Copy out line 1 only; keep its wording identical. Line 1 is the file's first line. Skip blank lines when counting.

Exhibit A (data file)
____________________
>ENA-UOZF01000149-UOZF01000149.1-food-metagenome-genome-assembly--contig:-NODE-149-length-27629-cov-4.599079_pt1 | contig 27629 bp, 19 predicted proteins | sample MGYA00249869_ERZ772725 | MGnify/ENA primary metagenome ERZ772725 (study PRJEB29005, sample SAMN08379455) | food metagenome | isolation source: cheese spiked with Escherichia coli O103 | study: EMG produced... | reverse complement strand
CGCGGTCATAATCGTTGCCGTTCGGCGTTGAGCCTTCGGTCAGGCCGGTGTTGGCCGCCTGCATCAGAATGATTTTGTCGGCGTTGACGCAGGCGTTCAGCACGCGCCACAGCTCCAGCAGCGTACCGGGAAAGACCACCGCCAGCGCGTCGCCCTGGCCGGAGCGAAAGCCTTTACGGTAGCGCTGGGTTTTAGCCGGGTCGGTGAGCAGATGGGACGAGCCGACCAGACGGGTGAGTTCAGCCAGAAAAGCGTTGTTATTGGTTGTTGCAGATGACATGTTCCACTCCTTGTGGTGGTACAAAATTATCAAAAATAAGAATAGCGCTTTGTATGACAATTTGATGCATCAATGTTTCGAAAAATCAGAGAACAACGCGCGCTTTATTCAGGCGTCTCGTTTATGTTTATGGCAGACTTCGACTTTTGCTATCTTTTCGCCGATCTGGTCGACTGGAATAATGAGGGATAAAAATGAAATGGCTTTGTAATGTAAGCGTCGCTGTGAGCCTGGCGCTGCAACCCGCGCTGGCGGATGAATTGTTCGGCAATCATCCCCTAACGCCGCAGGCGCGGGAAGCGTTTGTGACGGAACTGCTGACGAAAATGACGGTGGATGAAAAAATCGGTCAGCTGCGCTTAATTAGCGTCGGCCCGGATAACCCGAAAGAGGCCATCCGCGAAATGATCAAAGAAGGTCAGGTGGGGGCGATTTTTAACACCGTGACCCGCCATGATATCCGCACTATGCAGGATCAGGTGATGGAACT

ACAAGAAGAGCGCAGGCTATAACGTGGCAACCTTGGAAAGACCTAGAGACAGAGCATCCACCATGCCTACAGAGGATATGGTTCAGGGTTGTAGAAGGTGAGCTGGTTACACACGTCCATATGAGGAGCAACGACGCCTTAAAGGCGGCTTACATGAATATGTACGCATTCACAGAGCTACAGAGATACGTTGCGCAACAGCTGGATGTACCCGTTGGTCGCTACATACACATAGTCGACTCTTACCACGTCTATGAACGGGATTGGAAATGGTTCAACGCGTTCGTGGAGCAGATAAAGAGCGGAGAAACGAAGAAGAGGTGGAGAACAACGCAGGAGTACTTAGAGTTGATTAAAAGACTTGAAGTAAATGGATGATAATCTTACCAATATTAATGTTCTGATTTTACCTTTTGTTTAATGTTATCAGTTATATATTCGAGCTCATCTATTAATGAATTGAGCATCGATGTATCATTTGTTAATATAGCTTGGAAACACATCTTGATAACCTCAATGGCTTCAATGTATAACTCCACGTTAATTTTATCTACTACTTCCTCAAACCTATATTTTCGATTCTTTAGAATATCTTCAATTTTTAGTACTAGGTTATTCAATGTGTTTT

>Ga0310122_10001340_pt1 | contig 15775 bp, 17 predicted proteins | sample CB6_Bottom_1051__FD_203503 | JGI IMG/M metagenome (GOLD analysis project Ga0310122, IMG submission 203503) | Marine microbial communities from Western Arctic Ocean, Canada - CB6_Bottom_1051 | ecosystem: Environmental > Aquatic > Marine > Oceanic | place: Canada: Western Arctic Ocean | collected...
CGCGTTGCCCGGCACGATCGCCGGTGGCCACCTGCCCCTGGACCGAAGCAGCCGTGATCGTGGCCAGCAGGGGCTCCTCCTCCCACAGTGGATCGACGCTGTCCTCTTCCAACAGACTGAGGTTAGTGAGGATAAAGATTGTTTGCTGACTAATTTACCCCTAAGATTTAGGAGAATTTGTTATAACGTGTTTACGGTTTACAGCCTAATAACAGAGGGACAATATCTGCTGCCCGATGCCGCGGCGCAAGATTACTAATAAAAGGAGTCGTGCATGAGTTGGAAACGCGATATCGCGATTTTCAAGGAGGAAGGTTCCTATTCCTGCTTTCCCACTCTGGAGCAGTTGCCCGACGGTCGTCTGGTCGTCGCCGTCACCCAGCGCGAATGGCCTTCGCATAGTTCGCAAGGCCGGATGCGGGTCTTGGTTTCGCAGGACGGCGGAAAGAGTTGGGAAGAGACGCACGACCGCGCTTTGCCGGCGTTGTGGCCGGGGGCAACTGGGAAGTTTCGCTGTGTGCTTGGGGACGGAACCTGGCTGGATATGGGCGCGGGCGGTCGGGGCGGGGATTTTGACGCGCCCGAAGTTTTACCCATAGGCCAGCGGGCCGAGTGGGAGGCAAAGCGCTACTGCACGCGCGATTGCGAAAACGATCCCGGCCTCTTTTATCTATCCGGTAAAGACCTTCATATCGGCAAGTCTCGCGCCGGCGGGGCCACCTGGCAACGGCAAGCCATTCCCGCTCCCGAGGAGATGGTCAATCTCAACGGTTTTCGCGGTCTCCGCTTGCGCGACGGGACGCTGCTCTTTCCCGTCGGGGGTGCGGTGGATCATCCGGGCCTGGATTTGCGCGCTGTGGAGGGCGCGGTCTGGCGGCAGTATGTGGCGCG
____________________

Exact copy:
>ENA-UOZF01000149-UOZF01000149.1-food-metagenome-genome-assembly--contig:-NODE-149-length-27629-cov-4.599079_pt1 | contig 27629 bp, 19 predicted proteins | sample MGYA00249869_ERZ772725 | MGnify/ENA primary metagenome ERZ772725 (study PRJEB29005, sample SAMN08379455) | food metagenome | isolation source: cheese spiked with Escherichia coli O103 | study: EMG produced... | reverse complement strand